Ban on tree felling to continue in Aarey: SC

The recent order in the Aarey tree felling case implies that the BMC do not have the permission to cut down more trees in Aarey;according to the civic body they have already cut down the number of trees required!

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On November 15, the Supreme Court extended the Interim order dated October 7, 2019 it had passed in the Aarey tree felling case. The Supreme Court had asked the local body to maintain status quo and stop any further felling of trees in Aarey. The Maharashtra government had however, informed the court that the required number of trees had already been cut by the local body and no more trees will be felled.

The case is listed as a suomotowrit petition as the same was registered after the Supreme Court received a letter from a law student named Ravish Ranjan, wherein he raised concerns about the trees felled by the local body in the dead of the night, the same night when the Bombay High Court dismissed the PIL against felling of trees in Aarey.


After the Bombay high court on Friday refused to declare the Aarey Colony a forest area. It also declined to quash a Brihanmumbai Municipal Corporation (BMC) decision allowing the felling of over 2,600 trees in the suburban green zone for a metro car shed.However, the court’s Chief Justice PradeepNandrajog had orally observed that he hoped authorities will not start cutting the trees before the petitioners moved the Supreme Court, according to reports.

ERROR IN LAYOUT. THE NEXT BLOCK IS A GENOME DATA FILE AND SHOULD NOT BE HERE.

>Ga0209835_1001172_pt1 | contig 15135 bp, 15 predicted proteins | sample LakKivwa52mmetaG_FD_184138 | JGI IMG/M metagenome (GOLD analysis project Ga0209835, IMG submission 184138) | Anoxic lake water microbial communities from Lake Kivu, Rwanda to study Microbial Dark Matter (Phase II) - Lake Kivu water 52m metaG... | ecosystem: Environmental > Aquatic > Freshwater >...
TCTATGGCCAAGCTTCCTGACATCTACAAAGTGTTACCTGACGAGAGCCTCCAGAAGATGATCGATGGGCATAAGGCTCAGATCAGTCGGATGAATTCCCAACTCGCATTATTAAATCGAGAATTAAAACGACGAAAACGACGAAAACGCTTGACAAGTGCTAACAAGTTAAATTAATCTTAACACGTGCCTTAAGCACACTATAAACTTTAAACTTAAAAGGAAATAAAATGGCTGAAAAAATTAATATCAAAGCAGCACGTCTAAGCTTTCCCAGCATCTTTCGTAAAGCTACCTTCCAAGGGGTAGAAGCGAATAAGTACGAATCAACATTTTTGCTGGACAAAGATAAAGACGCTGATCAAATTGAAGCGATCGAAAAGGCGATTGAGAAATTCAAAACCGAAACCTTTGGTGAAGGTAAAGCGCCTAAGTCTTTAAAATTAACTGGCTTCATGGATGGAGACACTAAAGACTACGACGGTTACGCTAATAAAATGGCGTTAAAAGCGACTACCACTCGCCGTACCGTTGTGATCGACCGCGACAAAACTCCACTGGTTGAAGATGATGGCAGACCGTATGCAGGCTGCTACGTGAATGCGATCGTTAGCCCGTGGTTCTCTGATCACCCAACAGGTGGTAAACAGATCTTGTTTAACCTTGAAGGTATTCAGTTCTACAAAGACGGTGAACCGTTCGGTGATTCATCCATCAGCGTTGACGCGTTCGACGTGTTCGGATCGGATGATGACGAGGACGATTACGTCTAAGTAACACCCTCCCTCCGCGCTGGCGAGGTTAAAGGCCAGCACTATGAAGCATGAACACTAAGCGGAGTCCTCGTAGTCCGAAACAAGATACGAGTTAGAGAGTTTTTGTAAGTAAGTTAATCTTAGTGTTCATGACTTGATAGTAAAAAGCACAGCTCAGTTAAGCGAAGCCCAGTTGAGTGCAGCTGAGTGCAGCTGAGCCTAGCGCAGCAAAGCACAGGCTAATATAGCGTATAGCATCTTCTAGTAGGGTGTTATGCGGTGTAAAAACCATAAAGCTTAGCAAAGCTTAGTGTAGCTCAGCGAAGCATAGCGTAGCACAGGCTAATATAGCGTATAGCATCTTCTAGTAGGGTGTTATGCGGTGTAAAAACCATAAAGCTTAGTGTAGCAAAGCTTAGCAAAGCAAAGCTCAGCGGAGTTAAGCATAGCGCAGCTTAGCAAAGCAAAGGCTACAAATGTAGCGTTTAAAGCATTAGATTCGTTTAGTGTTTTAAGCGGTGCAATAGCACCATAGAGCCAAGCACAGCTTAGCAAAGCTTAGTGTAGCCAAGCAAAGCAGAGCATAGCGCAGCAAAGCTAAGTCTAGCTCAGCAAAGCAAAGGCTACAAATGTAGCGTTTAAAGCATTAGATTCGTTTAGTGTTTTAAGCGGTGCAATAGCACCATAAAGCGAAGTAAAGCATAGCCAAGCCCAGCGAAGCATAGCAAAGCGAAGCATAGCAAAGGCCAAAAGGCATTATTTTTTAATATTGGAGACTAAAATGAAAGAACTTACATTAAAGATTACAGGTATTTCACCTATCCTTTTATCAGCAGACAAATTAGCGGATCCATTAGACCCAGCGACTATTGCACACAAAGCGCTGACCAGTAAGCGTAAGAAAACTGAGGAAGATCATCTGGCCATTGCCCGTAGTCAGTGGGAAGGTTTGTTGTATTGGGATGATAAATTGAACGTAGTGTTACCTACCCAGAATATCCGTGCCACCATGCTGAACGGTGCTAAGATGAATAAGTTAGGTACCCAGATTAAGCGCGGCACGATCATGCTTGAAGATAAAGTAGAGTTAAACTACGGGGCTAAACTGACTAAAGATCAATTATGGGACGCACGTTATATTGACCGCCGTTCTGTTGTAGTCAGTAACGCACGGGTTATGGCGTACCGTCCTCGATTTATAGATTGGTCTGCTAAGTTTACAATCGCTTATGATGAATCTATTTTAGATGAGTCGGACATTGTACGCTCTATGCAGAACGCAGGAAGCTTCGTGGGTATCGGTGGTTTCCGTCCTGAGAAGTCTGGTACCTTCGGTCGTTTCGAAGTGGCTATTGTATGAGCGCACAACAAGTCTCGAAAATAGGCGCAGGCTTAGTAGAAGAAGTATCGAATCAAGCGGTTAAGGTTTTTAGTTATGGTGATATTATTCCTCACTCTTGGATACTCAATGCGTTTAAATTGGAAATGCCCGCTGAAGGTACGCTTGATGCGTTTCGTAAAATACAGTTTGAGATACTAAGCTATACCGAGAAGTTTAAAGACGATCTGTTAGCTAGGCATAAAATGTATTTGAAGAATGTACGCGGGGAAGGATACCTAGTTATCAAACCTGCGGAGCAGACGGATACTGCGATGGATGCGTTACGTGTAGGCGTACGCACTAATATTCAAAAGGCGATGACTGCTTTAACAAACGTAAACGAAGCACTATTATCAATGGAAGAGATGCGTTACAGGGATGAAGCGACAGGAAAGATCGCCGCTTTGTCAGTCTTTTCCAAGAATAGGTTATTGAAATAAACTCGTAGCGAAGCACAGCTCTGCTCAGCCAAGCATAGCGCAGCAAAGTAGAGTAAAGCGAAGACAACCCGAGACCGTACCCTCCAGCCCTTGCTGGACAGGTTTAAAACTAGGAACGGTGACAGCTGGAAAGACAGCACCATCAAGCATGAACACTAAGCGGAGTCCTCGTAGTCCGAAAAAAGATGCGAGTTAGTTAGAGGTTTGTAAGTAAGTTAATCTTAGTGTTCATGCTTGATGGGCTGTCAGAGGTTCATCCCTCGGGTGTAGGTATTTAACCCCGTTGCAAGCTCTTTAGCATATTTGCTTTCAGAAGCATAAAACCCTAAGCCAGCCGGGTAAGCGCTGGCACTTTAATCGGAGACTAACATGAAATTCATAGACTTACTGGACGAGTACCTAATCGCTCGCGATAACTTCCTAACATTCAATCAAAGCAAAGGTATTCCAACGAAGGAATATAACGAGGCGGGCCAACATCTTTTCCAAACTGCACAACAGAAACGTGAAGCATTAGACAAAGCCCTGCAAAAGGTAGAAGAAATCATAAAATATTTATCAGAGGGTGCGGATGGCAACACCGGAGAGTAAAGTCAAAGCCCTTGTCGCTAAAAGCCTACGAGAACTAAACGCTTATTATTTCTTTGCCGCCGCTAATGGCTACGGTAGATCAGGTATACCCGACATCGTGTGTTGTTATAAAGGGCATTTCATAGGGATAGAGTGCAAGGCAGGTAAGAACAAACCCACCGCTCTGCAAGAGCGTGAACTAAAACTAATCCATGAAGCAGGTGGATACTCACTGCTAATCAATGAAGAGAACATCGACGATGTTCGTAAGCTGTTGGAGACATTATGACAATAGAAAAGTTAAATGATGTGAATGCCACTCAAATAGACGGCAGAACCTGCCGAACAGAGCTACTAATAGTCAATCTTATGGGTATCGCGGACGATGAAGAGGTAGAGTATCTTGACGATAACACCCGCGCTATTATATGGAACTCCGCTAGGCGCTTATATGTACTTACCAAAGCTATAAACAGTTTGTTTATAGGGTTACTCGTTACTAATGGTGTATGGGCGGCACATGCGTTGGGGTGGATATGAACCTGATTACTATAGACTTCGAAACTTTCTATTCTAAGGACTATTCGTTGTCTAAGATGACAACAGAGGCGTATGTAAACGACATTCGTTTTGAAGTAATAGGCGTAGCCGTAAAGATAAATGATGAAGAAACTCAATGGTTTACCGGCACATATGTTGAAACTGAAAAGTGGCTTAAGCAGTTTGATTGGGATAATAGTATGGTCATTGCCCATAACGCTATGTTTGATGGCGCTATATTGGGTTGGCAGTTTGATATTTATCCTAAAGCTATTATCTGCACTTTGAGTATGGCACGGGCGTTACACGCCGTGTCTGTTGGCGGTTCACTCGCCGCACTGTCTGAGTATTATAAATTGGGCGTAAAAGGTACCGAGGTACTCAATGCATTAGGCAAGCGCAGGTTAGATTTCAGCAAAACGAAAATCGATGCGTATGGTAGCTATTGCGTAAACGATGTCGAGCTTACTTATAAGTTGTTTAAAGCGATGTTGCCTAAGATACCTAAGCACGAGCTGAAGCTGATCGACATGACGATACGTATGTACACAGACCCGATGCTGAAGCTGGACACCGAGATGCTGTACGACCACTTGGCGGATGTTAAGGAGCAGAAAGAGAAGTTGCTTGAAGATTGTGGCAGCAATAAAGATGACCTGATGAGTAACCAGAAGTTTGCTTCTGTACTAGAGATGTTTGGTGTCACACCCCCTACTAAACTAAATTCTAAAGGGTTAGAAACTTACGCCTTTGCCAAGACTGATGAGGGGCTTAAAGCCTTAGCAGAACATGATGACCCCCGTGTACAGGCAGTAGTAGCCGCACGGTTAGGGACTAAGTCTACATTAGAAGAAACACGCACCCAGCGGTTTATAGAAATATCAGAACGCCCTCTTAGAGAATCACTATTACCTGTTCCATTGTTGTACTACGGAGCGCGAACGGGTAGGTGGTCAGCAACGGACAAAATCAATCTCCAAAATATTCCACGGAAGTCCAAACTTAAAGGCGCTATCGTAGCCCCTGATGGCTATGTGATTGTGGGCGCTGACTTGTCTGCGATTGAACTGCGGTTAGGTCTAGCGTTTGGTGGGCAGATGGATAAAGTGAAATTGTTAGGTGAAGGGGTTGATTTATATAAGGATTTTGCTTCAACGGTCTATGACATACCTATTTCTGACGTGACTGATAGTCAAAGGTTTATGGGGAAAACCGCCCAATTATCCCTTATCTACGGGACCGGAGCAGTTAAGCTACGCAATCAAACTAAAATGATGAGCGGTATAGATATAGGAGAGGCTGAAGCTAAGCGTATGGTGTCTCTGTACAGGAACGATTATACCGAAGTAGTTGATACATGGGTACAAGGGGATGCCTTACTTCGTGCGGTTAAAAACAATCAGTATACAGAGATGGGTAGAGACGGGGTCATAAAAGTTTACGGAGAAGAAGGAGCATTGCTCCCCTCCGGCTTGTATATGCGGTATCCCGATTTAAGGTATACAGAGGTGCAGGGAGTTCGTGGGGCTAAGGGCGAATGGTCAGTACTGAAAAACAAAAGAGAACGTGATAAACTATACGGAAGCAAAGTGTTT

In 24 hours since 9 pm on Friday, the Mumbai Metro Rail Corporation Limited (MMRCL) cut as many as 2,134 trees in Aarey Milk Colony. To prevent the felling of the trees, many people had come out in protest which was met by imposition of prohibitory orders by the police, which ultimately led to 29 people being arrested, many of whom were students. These arrested persons were then granted bail by a holiday court on October 6, which was a Sunday.

On October 21, the top court had clarified that there is no stay on the construction of the Mumbai Metro car shed at Aarey Colony but the status quo order is only applicable on felling of trees there. The court even asked the BMC to submit a report on the number of trees cut, a status report on activities proposed in Aarey and to submit pictures of transplantation and afforestation.

Practically speaking, the Interim Order, which the Supreme Court ordered to be continued, can be deemed to be inconsequential, and the continuation of operation of the same will have no positive impact on Aarey and Mumbai’s ecosystem.

The next hearing in the case is scheduled for December 16.


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